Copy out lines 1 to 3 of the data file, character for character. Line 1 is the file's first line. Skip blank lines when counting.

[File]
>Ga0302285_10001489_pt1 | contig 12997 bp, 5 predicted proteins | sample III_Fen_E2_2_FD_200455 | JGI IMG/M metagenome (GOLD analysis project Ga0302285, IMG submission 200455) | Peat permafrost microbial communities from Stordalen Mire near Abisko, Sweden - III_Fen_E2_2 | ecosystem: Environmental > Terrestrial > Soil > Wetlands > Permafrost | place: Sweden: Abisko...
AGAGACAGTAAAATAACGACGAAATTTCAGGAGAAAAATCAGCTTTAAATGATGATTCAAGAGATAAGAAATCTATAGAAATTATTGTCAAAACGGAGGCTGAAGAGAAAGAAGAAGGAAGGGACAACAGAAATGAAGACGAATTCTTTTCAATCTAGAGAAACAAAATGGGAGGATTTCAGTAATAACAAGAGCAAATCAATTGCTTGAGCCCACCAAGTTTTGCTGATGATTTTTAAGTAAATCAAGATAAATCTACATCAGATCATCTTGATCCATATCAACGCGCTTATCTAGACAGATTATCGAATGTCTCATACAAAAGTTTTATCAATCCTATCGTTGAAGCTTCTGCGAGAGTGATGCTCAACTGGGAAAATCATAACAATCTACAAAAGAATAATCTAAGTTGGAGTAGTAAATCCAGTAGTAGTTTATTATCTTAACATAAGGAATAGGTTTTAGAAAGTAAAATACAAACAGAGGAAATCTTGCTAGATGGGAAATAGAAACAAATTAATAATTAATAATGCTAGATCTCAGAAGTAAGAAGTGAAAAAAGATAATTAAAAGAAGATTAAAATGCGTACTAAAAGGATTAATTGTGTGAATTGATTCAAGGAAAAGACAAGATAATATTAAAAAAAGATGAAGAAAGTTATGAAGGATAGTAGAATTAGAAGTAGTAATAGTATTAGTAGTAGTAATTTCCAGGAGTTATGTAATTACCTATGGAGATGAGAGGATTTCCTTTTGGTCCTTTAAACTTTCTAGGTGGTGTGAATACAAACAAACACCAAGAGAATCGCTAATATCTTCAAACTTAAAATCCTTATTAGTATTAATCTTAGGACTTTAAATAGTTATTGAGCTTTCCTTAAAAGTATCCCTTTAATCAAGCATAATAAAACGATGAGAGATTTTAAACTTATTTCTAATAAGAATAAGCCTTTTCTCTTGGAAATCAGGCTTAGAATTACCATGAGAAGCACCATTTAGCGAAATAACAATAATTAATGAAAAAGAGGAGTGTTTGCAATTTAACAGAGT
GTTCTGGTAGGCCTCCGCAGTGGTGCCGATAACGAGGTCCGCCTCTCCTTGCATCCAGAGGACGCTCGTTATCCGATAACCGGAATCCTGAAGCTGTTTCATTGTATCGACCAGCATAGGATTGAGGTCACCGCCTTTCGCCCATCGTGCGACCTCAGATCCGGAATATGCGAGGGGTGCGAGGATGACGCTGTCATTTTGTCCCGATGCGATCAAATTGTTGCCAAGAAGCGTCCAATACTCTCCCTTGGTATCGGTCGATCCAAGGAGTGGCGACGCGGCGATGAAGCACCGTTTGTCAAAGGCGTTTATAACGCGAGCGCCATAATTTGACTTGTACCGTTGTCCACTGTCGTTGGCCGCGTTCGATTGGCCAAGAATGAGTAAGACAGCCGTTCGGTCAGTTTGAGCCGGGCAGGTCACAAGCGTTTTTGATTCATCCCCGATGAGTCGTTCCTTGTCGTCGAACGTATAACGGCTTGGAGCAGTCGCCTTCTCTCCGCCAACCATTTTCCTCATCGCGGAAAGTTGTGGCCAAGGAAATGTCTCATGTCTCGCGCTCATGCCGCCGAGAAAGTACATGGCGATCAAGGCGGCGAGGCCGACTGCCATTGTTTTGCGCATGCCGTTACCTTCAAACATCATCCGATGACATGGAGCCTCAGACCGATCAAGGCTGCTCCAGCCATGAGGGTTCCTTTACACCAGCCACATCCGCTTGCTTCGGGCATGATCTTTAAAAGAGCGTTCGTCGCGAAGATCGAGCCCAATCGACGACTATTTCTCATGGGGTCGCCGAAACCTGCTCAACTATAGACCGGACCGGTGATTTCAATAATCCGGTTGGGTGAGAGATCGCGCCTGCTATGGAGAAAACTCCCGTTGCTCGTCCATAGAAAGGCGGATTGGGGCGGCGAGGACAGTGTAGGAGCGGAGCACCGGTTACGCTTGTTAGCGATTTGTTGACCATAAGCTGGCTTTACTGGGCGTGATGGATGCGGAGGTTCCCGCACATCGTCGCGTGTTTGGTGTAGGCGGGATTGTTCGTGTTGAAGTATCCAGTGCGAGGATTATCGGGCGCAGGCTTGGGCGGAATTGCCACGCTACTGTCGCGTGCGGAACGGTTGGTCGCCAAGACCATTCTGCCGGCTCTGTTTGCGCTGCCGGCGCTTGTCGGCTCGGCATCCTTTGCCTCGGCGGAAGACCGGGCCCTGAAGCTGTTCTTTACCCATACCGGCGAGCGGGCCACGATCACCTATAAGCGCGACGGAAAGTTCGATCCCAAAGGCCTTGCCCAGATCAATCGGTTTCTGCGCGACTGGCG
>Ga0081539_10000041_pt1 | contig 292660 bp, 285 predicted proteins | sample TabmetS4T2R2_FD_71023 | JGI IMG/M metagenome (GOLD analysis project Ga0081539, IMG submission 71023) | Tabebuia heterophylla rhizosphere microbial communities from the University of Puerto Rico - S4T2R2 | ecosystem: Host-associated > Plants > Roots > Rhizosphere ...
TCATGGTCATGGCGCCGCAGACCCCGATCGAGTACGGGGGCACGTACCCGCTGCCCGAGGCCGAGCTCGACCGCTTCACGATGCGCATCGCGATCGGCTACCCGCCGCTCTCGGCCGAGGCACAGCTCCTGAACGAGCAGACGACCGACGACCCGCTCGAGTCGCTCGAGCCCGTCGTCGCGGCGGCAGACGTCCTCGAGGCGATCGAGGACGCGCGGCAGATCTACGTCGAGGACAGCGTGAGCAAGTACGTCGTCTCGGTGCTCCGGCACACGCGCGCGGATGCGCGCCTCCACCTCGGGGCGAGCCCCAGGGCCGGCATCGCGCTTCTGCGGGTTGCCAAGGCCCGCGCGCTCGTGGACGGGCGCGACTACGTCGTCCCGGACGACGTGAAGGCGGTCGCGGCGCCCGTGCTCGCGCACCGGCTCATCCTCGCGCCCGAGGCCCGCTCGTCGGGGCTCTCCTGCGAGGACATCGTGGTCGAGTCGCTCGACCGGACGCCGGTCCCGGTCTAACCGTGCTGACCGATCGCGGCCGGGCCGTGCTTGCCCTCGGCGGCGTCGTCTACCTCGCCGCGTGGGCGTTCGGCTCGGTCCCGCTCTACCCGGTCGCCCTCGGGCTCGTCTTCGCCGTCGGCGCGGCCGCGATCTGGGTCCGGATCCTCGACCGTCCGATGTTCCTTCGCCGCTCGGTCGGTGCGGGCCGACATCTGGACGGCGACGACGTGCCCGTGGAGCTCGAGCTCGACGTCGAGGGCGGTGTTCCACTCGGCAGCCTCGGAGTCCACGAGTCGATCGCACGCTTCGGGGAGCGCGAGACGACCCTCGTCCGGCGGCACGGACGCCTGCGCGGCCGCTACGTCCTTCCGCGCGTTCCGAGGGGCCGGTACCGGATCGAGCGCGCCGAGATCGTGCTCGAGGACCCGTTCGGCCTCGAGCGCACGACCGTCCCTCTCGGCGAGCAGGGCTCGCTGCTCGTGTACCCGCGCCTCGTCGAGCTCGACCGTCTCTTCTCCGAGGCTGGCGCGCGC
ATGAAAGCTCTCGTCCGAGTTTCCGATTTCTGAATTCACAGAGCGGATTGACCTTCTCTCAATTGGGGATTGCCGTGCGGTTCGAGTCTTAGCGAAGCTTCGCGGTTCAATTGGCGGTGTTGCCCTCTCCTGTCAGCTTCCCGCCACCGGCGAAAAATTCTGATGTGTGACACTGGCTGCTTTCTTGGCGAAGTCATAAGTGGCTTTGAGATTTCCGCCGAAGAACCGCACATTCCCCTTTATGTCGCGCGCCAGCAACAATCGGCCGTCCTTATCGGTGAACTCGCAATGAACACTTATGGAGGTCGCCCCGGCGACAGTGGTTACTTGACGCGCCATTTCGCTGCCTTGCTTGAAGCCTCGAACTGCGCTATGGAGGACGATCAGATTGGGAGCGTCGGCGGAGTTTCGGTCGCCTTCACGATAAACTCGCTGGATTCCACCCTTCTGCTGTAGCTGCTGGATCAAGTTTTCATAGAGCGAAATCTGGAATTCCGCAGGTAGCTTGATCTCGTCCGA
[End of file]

>Ga0302285_10001489_pt1 | contig 12997 bp, 5 predicted proteins | sample III_Fen_E2_2_FD_200455 | JGI IMG/M metagenome (GOLD analysis project Ga0302285, IMG submission 200455) | Peat permafrost microbial communities from Stordalen Mire near Abisko, Sweden - III_Fen_E2_2 | ecosystem: Environmental > Terrestrial > Soil > Wetlands > Permafrost | place: Sweden: Abisko...
AGAGACAGTAAAATAACGACGAAATTTCAGGAGAAAAATCAGCTTTAAATGATGATTCAAGAGATAAGAAATCTATAGAAATTATTGTCAAAACGGAGGCTGAAGAGAAAGAAGAAGGAAGGGACAACAGAAATGAAGACGAATTCTTTTCAATCTAGAGAAACAAAATGGGAGGATTTCAGTAATAACAAGAGCAAATCAATTGCTTGAGCCCACCAAGTTTTGCTGATGATTTTTAAGTAAATCAAGATAAATCTACATCAGATCATCTTGATCCATATCAACGCGCTTATCTAGACAGATTATCGAATGTCTCATACAAAAGTTTTATCAATCCTATCGTTGAAGCTTCTGCGAGAGTGATGCTCAACTGGGAAAATCATAACAATCTACAAAAGAATAATCTAAGTTGGAGTAGTAAATCCAGTAGTAGTTTATTATCTTAACATAAGGAATAGGTTTTAGAAAGTAAAATACAAACAGAGGAAATCTTGCTAGATGGGAAATAGAAACAAATTAATAATTAATAATGCTAGATCTCAGAAGTAAGAAGTGAAAAAAGATAATTAAAAGAAGATTAAAATGCGTACTAAAAGGATTAATTGTGTGAATTGATTCAAGGAAAAGACAAGATAATATTAAAAAAAGATGAAGAAAGTTATGAAGGATAGTAGAATTAGAAGTAGTAATAGTATTAGTAGTAGTAATTTCCAGGAGTTATGTAATTACCTATGGAGATGAGAGGATTTCCTTTTGGTCCTTTAAACTTTCTAGGTGGTGTGAATACAAACAAACACCAAGAGAATCGCTAATATCTTCAAACTTAAAATCCTTATTAGTATTAATCTTAGGACTTTAAATAGTTATTGAGCTTTCCTTAAAAGTATCCCTTTAATCAAGCATAATAAAACGATGAGAGATTTTAAACTTATTTCTAATAAGAATAAGCCTTTTCTCTTGGAAATCAGGCTTAGAATTACCATGAGAAGCACCATTTAGCGAAATAACAATAATTAATGAAAAAGAGGAGTGTTTGCAATTTAACAGAGT
GTTCTGGTAGGCCTCCGCAGTGGTGCCGATAACGAGGTCCGCCTCTCCTTGCATCCAGAGGACGCTCGTTATCCGATAACCGGAATCCTGAAGCTGTTTCATTGTATCGACCAGCATAGGATTGAGGTCACCGCCTTTCGCCCATCGTGCGACCTCAGATCCGGAATATGCGAGGGGTGCGAGGATGACGCTGTCATTTTGTCCCGATGCGATCAAATTGTTGCCAAGAAGCGTCCAATACTCTCCCTTGGTATCGGTCGATCCAAGGAGTGGCGACGCGGCGATGAAGCACCGTTTGTCAAAGGCGTTTATAACGCGAGCGCCATAATTTGACTTGTACCGTTGTCCACTGTCGTTGGCCGCGTTCGATTGGCCAAGAATGAGTAAGACAGCCGTTCGGTCAGTTTGAGCCGGGCAGGTCACAAGCGTTTTTGATTCATCCCCGATGAGTCGTTCCTTGTCGTCGAACGTATAACGGCTTGGAGCAGTCGCCTTCTCTCCGCCAACCATTTTCCTCATCGCGGAAAGTTGTGGCCAAGGAAATGTCTCATGTCTCGCGCTCATGCCGCCGAGAAAGTACATGGCGATCAAGGCGGCGAGGCCGACTGCCATTGTTTTGCGCATGCCGTTACCTTCAAACATCATCCGATGACATGGAGCCTCAGACCGATCAAGGCTGCTCCAGCCATGAGGGTTCCTTTACACCAGCCACATCCGCTTGCTTCGGGCATGATCTTTAAAAGAGCGTTCGTCGCGAAGATCGAGCCCAATCGACGACTATTTCTCATGGGGTCGCCGAAACCTGCTCAACTATAGACCGGACCGGTGATTTCAATAATCCGGTTGGGTGAGAGATCGCGCCTGCTATGGAGAAAACTCCCGTTGCTCGTCCATAGAAAGGCGGATTGGGGCGGCGAGGACAGTGTAGGAGCGGAGCACCGGTTACGCTTGTTAGCGATTTGTTGACCATAAGCTGGCTTTACTGGGCGTGATGGATGCGGAGGTTCCCGCACATCGTCGCGTGTTTGGTGTAGGCGGGATTGTTCGTGTTGAAGTATCCAGTGCGAGGATTATCGGGCGCAGGCTTGGGCGGAATTGCCACGCTACTGTCGCGTGCGGAACGGTTGGTCGCCAAGACCATTCTGCCGGCTCTGTTTGCGCTGCCGGCGCTTGTCGGCTCGGCATCCTTTGCCTCGGCGGAAGACCGGGCCCTGAAGCTGTTCTTTACCCATACCGGCGAGCGGGCCACGATCACCTATAAGCGCGACGGAAAGTTCGATCCCAAAGGCCTTGCCCAGATCAATCGGTTTCTGCGCGACTGGCG